Integrating Luna Display Into the Classroom

My wife gave me a Luna Display for my birthday and I have been really impressed with it so far. Luna is a USB-C dongle that plugs into a Mac. Using the companion app on iPad, you can access the entirety of macOS, wirelessly. 


I cannot wait to use this device this coming school year. I teach in about five different classrooms which makes transporting my Mac cumbersome. It is heavy, always running out of battery, and is missing some of my iOS music apps like forScore and Tonal Energy. The light form factor of my iPad Pro is perfect for toting around the building in one hand.

There are a few problems with this. I am still faster on macOS for one. And more importantly, there is software on the Mac that I cannot take full advantage of on the iPad. I depend heavily on FileMaker for a tracking student data, assessments, and assignments. I have discussed that workflow on two episodes of The Class Nerd podcast. This episode on tracking student data and this episode, which is a bit miscellaneous. For whatever reason, keyboard input on certain parts of the user interface is slow on FileMaker Go, the iOS version of the app. Even though I can do 90 percent of the things I need to with my database on iOS, the typing speed slows me down.

Luna Display puts macOS right on the screen of my iPad.

Luna Display puts macOS right on the screen of my iPad.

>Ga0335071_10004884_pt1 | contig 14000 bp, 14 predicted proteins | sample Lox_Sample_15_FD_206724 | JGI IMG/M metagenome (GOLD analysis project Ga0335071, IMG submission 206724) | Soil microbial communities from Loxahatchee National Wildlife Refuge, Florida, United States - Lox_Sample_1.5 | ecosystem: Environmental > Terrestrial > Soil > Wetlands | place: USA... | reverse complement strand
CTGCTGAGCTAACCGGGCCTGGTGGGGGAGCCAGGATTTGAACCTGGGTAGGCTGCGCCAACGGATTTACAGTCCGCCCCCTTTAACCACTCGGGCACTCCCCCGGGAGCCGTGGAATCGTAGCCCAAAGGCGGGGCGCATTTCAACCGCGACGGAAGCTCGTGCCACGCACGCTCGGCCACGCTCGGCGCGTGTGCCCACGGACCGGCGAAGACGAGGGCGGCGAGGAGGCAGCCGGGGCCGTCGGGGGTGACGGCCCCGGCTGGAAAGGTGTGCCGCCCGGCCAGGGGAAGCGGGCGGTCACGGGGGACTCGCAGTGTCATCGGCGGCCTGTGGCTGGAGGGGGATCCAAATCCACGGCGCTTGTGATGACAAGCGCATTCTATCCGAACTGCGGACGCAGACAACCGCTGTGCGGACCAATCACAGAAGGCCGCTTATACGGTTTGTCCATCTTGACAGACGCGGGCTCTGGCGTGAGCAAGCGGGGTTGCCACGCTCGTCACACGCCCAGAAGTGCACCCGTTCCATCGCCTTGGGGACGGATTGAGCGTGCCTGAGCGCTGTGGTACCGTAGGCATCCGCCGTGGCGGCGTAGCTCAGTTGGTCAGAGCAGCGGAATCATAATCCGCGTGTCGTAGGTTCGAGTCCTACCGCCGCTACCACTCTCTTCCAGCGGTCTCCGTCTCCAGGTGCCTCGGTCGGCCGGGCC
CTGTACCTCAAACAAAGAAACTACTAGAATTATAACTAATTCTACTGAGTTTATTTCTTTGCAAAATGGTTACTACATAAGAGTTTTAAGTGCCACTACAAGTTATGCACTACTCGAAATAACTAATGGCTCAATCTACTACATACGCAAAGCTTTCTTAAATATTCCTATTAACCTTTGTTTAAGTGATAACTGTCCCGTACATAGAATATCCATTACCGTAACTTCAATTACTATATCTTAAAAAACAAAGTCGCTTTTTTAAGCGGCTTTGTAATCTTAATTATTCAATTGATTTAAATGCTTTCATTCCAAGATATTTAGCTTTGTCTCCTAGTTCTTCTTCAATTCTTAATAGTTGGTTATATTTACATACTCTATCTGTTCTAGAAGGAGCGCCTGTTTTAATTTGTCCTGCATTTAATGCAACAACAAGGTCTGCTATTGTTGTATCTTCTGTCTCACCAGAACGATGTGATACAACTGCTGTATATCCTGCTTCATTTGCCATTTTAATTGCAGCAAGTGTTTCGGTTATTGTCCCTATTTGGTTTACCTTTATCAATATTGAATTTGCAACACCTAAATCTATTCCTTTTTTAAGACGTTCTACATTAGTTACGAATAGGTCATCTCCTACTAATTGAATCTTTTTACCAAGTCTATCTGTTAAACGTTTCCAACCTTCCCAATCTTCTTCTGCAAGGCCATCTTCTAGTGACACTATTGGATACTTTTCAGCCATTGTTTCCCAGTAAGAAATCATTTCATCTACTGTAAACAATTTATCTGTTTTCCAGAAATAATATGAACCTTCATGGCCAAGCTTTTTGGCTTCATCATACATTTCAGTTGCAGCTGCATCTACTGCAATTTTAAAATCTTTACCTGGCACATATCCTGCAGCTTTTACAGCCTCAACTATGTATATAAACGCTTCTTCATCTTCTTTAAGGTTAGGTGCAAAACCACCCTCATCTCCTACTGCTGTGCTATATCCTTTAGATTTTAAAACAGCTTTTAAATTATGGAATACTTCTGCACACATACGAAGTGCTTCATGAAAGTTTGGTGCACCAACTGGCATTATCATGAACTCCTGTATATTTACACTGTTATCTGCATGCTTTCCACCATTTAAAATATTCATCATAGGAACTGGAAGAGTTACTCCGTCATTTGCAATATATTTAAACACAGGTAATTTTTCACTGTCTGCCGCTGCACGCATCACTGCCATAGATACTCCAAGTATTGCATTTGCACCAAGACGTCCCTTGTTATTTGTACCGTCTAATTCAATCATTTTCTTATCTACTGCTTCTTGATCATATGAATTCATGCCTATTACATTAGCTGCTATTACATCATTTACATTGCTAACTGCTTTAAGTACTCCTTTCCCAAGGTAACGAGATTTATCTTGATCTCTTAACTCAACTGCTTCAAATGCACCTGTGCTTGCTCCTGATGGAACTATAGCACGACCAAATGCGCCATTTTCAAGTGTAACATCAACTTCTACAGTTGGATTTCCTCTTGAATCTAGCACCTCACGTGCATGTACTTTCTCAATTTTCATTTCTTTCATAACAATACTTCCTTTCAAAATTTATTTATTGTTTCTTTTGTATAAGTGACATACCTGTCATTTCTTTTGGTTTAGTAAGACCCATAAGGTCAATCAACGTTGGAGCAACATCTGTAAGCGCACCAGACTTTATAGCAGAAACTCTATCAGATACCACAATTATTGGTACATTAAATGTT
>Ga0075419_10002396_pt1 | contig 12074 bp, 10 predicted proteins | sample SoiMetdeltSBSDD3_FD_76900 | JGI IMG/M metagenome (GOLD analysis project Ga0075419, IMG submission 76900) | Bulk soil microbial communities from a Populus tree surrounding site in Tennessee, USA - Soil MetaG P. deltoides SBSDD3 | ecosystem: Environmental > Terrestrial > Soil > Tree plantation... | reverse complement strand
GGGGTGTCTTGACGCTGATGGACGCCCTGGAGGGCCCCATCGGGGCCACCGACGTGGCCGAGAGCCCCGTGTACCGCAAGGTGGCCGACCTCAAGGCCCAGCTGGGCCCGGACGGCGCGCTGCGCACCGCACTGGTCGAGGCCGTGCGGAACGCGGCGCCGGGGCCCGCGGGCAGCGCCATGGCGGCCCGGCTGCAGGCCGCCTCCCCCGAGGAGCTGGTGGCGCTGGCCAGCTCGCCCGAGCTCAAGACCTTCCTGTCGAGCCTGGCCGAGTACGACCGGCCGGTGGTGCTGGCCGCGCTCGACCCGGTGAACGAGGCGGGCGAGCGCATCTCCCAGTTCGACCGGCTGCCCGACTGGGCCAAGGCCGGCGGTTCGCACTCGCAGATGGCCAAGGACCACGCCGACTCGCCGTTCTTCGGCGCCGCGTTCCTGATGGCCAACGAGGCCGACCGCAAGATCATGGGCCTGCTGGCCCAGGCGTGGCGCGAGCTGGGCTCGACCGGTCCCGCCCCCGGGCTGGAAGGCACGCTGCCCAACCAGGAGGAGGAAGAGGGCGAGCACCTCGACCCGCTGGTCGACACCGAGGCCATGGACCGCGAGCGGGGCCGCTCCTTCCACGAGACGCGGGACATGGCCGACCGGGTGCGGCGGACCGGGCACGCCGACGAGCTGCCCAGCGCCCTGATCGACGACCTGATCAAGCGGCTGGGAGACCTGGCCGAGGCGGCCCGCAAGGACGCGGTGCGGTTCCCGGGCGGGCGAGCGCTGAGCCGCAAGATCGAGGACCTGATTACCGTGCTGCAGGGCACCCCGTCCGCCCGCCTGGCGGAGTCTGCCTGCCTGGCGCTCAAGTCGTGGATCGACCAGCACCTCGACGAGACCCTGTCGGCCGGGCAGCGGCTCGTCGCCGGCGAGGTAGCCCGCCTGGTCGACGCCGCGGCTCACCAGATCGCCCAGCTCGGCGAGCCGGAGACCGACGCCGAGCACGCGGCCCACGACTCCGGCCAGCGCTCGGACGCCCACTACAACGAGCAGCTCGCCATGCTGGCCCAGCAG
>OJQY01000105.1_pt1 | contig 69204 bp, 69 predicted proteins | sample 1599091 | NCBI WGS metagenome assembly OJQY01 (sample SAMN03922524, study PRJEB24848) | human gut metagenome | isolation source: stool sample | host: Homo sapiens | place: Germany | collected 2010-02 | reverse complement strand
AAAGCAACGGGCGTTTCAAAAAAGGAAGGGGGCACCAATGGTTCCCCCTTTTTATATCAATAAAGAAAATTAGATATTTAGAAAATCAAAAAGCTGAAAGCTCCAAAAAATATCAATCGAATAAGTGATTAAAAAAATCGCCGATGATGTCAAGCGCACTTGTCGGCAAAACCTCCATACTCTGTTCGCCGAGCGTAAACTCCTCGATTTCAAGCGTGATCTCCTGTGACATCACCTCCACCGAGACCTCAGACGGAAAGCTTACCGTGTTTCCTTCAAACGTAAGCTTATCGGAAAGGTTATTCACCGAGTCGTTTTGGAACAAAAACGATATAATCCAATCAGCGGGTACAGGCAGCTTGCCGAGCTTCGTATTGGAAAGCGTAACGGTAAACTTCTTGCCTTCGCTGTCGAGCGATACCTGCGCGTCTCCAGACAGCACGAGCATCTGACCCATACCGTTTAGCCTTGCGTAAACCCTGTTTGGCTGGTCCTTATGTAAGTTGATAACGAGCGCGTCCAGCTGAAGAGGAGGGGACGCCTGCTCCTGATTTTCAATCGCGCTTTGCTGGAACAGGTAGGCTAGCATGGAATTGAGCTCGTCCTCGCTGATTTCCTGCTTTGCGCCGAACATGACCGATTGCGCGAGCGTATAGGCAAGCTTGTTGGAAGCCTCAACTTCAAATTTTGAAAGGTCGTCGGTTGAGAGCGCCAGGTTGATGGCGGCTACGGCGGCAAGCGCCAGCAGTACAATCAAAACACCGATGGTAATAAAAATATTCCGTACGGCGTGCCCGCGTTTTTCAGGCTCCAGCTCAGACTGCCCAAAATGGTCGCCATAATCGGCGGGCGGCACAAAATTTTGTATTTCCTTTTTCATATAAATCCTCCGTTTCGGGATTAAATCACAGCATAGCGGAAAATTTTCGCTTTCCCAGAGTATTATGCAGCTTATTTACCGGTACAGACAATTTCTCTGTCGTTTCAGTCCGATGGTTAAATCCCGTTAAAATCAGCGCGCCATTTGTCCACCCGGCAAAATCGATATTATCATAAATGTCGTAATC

It is for reasons like this that I am thrilled to use Luna Display in school next year. The experience of using the app is so smooth that at times I forget I am not using my Mac. Are there issues? Tons. But I stop to wonder every now and then why it is again that macOS can’t work with touch.

I also use a score editing app called Dorico on my Mac. Not as often as FileMaker, but enough that it is sorely missed on iOS. I have not tried to operate this application on the Luna Display but in full screen mode I suspect it isn’t so bad. Once I give it a shot I will report back.

Daniel Spreadbury and I talk Dorico.

In case you don’t subscribe to my podcast, I wanted to make sure you knew that I had the pleasure of interviewing Daniel Spreadbury, Product Manager of Dorico, last week.

Once we got going, this conversation ventured into great detail on the subject of Daniel’s start at Sibelius, using the different modes of Dorico, user interface design, the challenges of software development, the future of Dorico on mobile, and much more. 

I had a very fun time recording it and it is worth a listen if you have considered switching to Dorico. It is a must listen if you are in any way shape or form a nerd about user interface design or software development.

Here is a link to the episode: Listen here.


Black Friday 2017 deals for music notation software and related tech

Black Friday 2017 deals for music notation software and related tech - Scoring Notes:

Planning on traveling, eating, napping, and shopping this holiday weekend? We can’t help with the first three, but if you’re looking for a few deals, we’ve sorted through some of the Black Friday and Cyber Monday offers in our corner of the world of music notation software and related technology. This list is hardly exhaustive, and if anything else comes to our attention after publishing this post, it will be updated.

This is a really solid list. Nearly every player in the music notation space is offering a discount today. 

Sibelius 8.7 released with Cloud Sharing, other fixes - Scoring Notes

Sibelius 8.7 released with Cloud Sharing, other fixes:

Today Avid released Sibelius 8.7, the latest update to Sibelius. The new feature in Sibelius is Cloud Sharing, which we previewed a couple of weeks ago. The update is free for all 8.x users with an active subscription or support plan. Sibelius First has been updated as well.